Update: I'm using this rather less now (March 2005), the main reason being that Opera allows me to manage newsgroups via the browser interface. The big drawback with Agent is that's its clunky for checking multiple servers (basically you need to set up separate versions of it). This fairly significant shortfall for heavy users should be fixed in the next round of product updates.

Update (2): August 2005 - Agent v3 has just been released, and I'm once again using it daily. Agent now handles multiple servers, has a great global search, automatically retries on server errors. All in all an excellent package.

Update (3): I'm now on version 4, and further updates have been released. Still a great package.

File Transfer (ftp)WS_ftp(LE) WS_ftp
I started life with an early version of WS_ftp (LE) version 5.08, a free and very stable ftp program. And to be honest I've had no real reason to change it (though it looks somewhat dated now). I did try to go for an upgrade recently, but the registration failed for some reason.

Have since picked up a copy of the latest Pro version (free with a cover disk). Looks good but has nothing I'd use that isn't also on Filezilla.

File Transfer (ftp)Filezilla filezilla
Filezilla is a free, open-source package. Easy to configure, and very smooth to use. It can run multiple threads which speeds up uploading and downloading.

If you are looking for a low-cost (i.e. free) industry standard ftp program I doubt Filezilla can be beaten.

FirewallMicrosoft Windows  
This is built in to Windows and once upon a time was switched off by default. This changed with later shipments of XP and is now all I use. These days I'm happy enough to use the firewall in Windows 7, which is reasonably configurable.
(Anti) Virus and FirewallF-Secure F-Secure
I get this through a work licence and it's excellent. Using a utility called Backweb that ships with it, it updates automatically at least a couple of times a day. I tend to leave it alone and let it get on with it's job. Hasn't let me down. If I had to pay for it, I would. It's non-intrusive and has never caused any problems. It's not fancy, no glitzy control panel or anything like that. Just good, simple virus protection that is as up to the minute as you can get. I used to use MacAfee until the settings blew up on me, but have never used Norton on my own machine (it looks very bloated to my eyes and judging by newsgroup reports can be problematic and a pain to uninstal).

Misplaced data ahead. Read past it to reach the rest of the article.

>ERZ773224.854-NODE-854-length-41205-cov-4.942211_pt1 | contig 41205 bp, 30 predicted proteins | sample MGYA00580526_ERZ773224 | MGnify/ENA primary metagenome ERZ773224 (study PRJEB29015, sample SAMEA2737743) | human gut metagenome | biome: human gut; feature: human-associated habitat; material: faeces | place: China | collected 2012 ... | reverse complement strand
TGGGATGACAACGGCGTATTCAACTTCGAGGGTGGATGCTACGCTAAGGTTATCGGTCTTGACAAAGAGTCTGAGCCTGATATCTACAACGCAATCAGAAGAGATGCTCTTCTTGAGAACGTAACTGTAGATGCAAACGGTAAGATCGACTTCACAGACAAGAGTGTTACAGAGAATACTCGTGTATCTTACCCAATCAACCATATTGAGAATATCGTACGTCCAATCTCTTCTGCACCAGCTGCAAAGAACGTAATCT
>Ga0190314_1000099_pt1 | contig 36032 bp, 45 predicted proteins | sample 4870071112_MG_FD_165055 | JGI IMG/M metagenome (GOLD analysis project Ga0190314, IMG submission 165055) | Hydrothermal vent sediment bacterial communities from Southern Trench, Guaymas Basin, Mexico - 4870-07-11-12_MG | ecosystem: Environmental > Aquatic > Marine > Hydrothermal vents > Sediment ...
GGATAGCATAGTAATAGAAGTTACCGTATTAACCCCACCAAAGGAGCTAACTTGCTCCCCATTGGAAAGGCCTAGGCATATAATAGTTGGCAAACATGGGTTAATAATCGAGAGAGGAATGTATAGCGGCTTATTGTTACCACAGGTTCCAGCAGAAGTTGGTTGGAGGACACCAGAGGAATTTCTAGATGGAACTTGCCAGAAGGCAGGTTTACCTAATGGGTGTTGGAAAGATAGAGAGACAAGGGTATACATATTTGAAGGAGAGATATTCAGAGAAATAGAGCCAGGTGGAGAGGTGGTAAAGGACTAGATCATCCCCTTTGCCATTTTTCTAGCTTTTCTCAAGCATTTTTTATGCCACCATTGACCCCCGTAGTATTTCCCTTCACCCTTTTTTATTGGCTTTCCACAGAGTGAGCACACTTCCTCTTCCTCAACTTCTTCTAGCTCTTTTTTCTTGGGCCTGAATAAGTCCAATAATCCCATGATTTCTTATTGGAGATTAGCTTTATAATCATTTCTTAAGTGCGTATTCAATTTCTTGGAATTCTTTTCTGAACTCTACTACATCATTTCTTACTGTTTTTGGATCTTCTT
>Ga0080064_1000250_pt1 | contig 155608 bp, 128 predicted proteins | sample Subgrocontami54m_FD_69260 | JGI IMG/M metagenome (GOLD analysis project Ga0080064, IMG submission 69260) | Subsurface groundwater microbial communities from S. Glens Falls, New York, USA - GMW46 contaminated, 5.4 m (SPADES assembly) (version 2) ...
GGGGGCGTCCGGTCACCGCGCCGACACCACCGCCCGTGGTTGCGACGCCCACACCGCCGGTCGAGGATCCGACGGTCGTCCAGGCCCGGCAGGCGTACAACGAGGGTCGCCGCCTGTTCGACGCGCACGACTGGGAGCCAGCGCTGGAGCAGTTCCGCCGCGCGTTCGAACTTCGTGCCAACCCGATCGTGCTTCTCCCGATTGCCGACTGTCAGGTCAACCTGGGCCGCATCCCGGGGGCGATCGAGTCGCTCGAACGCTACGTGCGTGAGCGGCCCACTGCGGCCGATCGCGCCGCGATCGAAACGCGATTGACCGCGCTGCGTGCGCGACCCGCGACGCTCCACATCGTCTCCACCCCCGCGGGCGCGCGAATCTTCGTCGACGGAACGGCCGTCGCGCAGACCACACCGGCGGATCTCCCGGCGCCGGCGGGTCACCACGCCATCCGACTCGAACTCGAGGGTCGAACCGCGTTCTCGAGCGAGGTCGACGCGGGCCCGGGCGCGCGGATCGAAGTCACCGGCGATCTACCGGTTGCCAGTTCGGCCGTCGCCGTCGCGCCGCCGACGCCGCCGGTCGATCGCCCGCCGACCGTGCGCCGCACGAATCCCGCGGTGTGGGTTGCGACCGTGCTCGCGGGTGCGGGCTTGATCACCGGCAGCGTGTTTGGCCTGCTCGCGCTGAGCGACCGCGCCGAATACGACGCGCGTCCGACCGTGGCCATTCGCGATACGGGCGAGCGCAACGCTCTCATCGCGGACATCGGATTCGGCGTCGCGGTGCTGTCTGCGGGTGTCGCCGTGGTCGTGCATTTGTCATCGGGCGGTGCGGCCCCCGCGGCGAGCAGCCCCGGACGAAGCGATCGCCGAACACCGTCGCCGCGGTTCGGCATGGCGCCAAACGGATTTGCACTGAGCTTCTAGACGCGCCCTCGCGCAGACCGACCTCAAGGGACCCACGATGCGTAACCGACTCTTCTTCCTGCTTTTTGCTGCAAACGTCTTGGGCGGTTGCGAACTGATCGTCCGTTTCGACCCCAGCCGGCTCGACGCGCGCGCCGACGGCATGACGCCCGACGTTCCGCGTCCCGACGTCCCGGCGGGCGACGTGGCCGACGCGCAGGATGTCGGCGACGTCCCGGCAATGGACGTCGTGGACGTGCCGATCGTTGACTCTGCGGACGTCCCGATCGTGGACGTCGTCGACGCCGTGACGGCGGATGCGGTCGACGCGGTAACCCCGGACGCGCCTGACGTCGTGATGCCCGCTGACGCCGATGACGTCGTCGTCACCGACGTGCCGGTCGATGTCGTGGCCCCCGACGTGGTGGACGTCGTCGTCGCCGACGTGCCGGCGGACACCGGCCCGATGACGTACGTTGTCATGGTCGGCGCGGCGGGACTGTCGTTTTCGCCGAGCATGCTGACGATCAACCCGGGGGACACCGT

There are plenty of other AV programs you can use - several of them free - but I've not come across anything as straightforward to use as this, nor anything that updates as frequently.

Update: (March 2005) I've just installed F-Secure Anti-Virus Client Security 5.55-SR1, an integrated anti-virus and firewall. The user-interface is much improved, and automatic updates are now in-built. F-Secure has the fastest update cycle of all the major AV prgrammes, which means the highest protection level you can get against new viruses. The firewall is also simple to use (but with high level control for advanced users), and effective. I'm hooked. Update 2012: I've continued t ouse F-Secure on and off over the years, but had problems with an update in late 2011 so switched breifly to Sophos but am now using Microsoft Security Essentials which is the least intrusive of any AV software I've experienced. As long as it works!

(Anti) VirusAVG AVG free version
This is my favoured free anti-virus program. It's easy to install, updates frequently and seems very solid. As with all anti-virus software you need to set it to update automatically, and I've happily installed it in preference to Norton on numerous machines. Worth trying out.
Text EditorNotepad + + Notepad ++
OK, not the sexiest piece of kit on a PC, but since I create the whole of my website by hand, it's probably the most used bit of software on my machine. Notepad ++ is an open source project which colour codes the source text. This makes it easier to find bits of code and is great for editing html files. Before I found this I'd used the standard Notepad that comes with most PCs, occasionally using Word Pad. I then tried a series of different text editors, all of which were either too complex for me (i.e. did too much), or clunky in some other way. This one does everything I want (and does it very well).